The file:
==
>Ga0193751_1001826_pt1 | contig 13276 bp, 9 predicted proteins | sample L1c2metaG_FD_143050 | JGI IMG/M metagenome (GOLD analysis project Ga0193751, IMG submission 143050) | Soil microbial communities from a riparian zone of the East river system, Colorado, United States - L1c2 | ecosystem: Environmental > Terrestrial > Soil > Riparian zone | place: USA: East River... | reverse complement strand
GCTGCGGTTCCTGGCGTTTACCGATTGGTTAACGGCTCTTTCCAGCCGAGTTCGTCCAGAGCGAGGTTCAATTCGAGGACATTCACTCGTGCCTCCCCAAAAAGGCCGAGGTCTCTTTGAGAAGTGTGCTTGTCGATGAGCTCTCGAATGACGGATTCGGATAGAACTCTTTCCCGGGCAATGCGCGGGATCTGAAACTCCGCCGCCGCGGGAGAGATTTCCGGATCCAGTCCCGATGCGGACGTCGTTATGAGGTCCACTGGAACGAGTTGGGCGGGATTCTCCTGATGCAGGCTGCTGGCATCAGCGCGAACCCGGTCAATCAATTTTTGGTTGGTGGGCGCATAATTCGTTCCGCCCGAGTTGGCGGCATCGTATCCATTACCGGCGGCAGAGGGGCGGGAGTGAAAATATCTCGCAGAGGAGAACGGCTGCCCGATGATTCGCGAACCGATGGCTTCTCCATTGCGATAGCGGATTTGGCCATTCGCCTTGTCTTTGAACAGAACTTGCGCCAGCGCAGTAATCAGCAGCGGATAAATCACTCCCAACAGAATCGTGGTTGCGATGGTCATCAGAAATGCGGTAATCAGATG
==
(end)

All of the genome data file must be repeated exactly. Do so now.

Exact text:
>Ga0193751_1001826_pt1 | contig 13276 bp, 9 predicted proteins | sample L1c2metaG_FD_143050 | JGI IMG/M metagenome (GOLD analysis project Ga0193751, IMG submission 143050) | Soil microbial communities from a riparian zone of the East river system, Colorado, United States - L1c2 | ecosystem: Environmental > Terrestrial > Soil > Riparian zone | place: USA: East River... | reverse complement strand
GCTGCGGTTCCTGGCGTTTACCGATTGGTTAACGGCTCTTTCCAGCCGAGTTCGTCCAGAGCGAGGTTCAATTCGAGGACATTCACTCGTGCCTCCCCAAAAAGGCCGAGGTCTCTTTGAGAAGTGTGCTTGTCGATGAGCTCTCGAATGACGGATTCGGATAGAACTCTTTCCCGGGCAATGCGCGGGATCTGAAACTCCGCCGCCGCGGGAGAGATTTCCGGATCCAGTCCCGATGCGGACGTCGTTATGAGGTCCACTGGAACGAGTTGGGCGGGATTCTCCTGATGCAGGCTGCTGGCATCAGCGCGAACCCGGTCAATCAATTTTTGGTTGGTGGGCGCATAATTCGTTCCGCCCGAGTTGGCGGCATCGTATCCATTACCGGCGGCAGAGGGGCGGGAGTGAAAATATCTCGCAGAGGAGAACGGCTGCCCGATGATTCGCGAACCGATGGCTTCTCCATTGCGATAGCGGATTTGGCCATTCGCCTTGTCTTTGAACAGAACTTGCGCCAGCGCAGTAATCAGCAGCGGATAAATCACTCCCAACAGAATCGTGGTTGCGATGGTCATCAGAAATGCGGTAATCAGATG